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Financial counsellors welcome Westpac ‘savings buffer’ initiative

Financial counsellors from across Australia have today welcomed a new Westpac policy, which will see hardship customers offered the option of building a savings buffer.

Some of Westpac’s customers will be able to reduce their home loan repayments, giving them some financial breathing space.

The bank aims to work with customers experiencing financial hardship to build a savings buffer of at least $100 a month.


“This is really is great news for those customers who are in financial hardship. It will help them cope better with some of life’s emergencies,” said the Chair of the Financial Counselling Association of NSW, Pauline Smith.

“A savings buffer will give Westpac customers experiencing hardship a better chance of paying off some of their debts, without putting them under enormous stress,” said the Chair of Financial Counselling Victoria, Carly Baker.

“This initiative is incredibly important and one that will have a positive impact on people experiencing financial hardship. We hope the other banks will now follow suit,” said Wendy Black, the Chair of the Financial Counselling Association of WA.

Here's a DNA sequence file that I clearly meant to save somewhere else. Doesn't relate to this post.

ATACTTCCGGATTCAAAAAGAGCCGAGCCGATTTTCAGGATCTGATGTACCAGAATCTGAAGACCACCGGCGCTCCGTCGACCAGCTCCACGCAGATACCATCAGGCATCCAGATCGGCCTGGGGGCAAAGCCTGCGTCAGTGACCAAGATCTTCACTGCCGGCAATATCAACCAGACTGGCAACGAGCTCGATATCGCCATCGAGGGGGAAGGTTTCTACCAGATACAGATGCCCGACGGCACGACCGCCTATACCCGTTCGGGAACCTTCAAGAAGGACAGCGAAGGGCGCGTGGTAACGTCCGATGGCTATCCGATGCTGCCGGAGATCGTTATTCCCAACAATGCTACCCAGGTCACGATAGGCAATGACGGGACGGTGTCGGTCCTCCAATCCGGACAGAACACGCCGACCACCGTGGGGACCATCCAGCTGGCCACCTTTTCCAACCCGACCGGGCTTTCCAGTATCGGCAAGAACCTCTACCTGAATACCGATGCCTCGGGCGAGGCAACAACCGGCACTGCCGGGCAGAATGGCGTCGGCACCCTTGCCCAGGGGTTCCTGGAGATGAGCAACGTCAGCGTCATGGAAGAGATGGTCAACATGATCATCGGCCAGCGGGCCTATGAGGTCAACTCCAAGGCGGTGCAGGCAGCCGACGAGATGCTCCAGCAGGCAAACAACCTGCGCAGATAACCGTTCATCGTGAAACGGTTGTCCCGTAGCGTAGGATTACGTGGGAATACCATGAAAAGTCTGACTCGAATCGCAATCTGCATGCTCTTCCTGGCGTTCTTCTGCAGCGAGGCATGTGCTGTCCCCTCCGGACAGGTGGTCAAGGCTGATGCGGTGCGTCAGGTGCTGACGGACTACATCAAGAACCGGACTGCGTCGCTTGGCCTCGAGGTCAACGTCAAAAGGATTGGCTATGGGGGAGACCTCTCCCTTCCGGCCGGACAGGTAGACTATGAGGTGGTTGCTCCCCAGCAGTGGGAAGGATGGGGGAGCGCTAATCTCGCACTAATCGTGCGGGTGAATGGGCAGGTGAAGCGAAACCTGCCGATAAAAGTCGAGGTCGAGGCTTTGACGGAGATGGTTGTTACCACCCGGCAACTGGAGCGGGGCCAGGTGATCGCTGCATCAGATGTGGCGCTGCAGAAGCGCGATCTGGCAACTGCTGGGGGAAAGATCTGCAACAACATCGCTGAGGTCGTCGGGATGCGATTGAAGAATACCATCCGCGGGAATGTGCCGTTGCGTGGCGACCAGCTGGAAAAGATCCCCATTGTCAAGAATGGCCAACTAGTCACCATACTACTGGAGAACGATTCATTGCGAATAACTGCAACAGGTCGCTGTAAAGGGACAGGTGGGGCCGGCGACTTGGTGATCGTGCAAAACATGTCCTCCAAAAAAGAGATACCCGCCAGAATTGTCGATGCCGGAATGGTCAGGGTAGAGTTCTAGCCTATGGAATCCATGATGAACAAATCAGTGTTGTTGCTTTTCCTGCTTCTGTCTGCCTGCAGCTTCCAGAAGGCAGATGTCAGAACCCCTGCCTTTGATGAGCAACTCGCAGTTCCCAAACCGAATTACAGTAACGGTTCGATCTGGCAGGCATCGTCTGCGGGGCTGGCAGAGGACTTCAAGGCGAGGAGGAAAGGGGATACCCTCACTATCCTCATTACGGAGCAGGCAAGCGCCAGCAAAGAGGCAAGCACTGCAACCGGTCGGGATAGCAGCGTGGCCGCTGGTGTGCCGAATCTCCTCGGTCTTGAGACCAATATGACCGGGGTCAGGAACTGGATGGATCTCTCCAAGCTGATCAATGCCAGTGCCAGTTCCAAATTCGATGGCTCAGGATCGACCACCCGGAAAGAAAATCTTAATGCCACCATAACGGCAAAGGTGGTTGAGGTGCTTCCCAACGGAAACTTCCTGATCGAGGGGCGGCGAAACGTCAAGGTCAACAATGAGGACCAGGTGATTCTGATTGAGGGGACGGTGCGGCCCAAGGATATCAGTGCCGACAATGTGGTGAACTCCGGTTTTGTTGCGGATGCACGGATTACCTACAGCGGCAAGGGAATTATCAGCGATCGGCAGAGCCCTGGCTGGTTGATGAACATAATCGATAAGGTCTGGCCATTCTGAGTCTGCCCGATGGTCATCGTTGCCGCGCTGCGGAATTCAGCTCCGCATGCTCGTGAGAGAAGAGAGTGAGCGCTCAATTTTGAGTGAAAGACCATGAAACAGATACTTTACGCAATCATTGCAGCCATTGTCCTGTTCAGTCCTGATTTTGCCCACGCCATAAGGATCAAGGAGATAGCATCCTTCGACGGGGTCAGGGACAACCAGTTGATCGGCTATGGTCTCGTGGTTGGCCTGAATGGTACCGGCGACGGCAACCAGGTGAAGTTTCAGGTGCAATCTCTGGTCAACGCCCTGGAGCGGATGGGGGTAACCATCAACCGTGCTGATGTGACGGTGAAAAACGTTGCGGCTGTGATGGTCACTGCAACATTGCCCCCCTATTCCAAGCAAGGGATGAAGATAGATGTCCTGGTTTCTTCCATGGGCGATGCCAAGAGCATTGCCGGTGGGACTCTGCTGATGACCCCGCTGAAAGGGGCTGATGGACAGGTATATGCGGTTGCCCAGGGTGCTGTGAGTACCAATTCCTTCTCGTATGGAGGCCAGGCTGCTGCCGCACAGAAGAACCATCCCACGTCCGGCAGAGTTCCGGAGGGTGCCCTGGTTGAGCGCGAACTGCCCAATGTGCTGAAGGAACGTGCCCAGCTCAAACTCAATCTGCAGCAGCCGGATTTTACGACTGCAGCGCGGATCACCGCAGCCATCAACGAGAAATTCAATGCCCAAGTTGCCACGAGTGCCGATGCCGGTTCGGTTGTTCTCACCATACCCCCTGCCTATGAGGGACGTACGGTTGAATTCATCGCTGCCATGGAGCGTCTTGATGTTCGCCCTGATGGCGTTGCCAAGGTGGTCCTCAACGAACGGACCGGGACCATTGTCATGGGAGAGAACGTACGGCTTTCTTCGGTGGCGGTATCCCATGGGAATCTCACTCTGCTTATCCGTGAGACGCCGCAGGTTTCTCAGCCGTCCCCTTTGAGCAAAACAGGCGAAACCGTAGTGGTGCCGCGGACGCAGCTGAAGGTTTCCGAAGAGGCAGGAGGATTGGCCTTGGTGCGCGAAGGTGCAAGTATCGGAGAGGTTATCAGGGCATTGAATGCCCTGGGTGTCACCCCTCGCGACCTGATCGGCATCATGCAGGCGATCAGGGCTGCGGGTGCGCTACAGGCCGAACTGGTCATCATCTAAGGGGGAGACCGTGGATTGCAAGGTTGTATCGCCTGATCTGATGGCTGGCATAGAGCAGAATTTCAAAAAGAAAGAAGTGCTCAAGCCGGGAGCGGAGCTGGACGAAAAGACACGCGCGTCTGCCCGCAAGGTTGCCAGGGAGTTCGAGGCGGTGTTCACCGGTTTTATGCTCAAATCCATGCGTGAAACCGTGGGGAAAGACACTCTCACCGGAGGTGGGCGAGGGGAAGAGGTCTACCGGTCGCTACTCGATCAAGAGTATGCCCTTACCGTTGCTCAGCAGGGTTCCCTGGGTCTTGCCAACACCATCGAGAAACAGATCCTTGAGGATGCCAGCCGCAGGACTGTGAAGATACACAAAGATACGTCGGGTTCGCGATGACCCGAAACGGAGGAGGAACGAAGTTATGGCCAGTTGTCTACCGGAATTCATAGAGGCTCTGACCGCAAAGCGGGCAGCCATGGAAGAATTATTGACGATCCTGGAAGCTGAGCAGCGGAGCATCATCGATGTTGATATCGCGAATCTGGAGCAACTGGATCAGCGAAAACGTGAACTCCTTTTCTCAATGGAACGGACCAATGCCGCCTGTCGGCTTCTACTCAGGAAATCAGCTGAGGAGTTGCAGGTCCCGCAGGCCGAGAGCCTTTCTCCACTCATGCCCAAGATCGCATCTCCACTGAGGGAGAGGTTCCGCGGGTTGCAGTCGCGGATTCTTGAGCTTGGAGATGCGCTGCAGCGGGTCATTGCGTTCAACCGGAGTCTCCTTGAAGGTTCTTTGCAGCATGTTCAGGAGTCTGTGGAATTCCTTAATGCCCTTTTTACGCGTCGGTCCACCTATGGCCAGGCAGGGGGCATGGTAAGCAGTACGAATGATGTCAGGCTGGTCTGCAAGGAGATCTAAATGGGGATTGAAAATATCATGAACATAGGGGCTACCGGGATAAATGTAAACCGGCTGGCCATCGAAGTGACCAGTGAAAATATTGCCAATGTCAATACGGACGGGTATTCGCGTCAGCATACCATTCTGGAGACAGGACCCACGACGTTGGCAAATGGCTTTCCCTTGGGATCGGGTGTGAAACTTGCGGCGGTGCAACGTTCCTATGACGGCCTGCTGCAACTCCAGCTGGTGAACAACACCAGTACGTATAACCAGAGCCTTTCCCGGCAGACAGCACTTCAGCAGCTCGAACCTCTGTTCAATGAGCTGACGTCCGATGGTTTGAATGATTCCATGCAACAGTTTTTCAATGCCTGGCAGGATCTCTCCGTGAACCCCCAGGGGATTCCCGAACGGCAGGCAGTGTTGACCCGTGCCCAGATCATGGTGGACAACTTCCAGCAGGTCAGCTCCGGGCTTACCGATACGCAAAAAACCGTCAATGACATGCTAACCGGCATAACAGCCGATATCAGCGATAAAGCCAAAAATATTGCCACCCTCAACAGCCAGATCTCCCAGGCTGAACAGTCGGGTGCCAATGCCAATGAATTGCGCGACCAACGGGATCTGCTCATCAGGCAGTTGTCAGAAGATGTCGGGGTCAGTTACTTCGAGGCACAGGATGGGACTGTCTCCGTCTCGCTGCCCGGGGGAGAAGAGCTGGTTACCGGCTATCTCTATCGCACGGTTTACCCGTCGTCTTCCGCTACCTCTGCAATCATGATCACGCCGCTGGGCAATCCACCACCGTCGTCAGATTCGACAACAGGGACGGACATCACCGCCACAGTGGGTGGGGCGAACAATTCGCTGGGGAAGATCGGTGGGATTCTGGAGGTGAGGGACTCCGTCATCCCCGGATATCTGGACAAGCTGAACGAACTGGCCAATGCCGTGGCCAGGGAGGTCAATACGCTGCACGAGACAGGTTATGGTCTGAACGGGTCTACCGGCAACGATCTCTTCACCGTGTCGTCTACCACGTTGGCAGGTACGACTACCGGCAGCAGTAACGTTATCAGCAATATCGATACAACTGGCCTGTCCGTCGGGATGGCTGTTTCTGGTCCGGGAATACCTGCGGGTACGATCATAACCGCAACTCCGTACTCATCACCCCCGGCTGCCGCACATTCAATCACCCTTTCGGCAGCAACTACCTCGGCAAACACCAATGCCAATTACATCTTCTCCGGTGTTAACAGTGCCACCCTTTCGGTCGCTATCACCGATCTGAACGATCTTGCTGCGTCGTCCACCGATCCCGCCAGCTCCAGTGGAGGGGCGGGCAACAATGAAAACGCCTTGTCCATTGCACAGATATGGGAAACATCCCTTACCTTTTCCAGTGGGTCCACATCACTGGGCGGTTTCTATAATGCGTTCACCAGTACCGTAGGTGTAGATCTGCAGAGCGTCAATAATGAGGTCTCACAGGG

“Financial counsellors know that we all experience unexpected expenses from time to time. This new policy means those customers building a savings buffer will be better able to cope,” said Fiona Moore, the Chair of Financial Counselling Tasmania.

“This will give many of Westpac’s customers experiencing hardship peace of mind and will go a long way to helping them cope with unexpected expenses and debt,” said Carolyn Piper, the Chair of the South Australian Financial Counselling Association.

“Westpac has taken the lead on this, and we encourage other banks to adopt similar policies for their customers in financial hardship,” said Vicki Penner, the Chair of Financial Counsellor’s Association of Queensland.

“A small savings buffer can make all the difference to those in financial hardship. This policy makes sense for the bank and its’ customers,” said Nicole Flaws, the President of Financial Counsellors ACT.

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